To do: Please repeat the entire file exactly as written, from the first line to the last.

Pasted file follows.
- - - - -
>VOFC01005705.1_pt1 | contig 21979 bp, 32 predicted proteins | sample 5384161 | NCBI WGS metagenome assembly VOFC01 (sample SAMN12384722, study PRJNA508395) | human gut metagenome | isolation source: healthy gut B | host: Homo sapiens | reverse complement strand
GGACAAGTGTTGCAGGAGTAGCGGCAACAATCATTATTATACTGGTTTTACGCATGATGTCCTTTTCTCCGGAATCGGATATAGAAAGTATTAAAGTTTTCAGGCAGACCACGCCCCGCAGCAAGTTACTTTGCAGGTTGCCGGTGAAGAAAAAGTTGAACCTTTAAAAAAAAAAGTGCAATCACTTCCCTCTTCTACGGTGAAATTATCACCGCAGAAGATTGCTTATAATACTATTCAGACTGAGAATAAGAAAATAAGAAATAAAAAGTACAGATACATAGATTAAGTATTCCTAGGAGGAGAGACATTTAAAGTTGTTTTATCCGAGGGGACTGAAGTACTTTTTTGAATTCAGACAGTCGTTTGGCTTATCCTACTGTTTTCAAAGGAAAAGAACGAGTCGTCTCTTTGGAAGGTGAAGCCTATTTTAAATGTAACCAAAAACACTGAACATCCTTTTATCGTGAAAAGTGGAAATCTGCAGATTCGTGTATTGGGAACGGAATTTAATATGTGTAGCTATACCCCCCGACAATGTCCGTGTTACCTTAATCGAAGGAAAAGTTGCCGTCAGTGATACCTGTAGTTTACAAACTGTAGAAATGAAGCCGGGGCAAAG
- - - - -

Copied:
>VOFC01005705.1_pt1 | contig 21979 bp, 32 predicted proteins | sample 5384161 | NCBI WGS metagenome assembly VOFC01 (sample SAMN12384722, study PRJNA508395) | human gut metagenome | isolation source: healthy gut B | host: Homo sapiens | reverse complement strand
GGACAAGTGTTGCAGGAGTAGCGGCAACAATCATTATTATACTGGTTTTACGCATGATGTCCTTTTCTCCGGAATCGGATATAGAAAGTATTAAAGTTTTCAGGCAGACCACGCCCCGCAGCAAGTTACTTTGCAGGTTGCCGGTGAAGAAAAAGTTGAACCTTTAAAAAAAAAAGTGCAATCACTTCCCTCTTCTACGGTGAAATTATCACCGCAGAAGATTGCTTATAATACTATTCAGACTGAGAATAAGAAAATAAGAAATAAAAAGTACAGATACATAGATTAAGTATTCCTAGGAGGAGAGACATTTAAAGTTGTTTTATCCGAGGGGACTGAAGTACTTTTTTGAATTCAGACAGTCGTTTGGCTTATCCTACTGTTTTCAAAGGAAAAGAACGAGTCGTCTCTTTGGAAGGTGAAGCCTATTTTAAATGTAACCAAAAACACTGAACATCCTTTTATCGTGAAAAGTGGAAATCTGCAGATTCGTGTATTGGGAACGGAATTTAATATGTGTAGCTATACCCCCCGACAATGTCCGTGTTACCTTAATCGAAGGAAAAGTTGCCGTCAGTGATACCTGTAGTTTACAAACTGTAGAAATGAAGCCGGGGCAAAG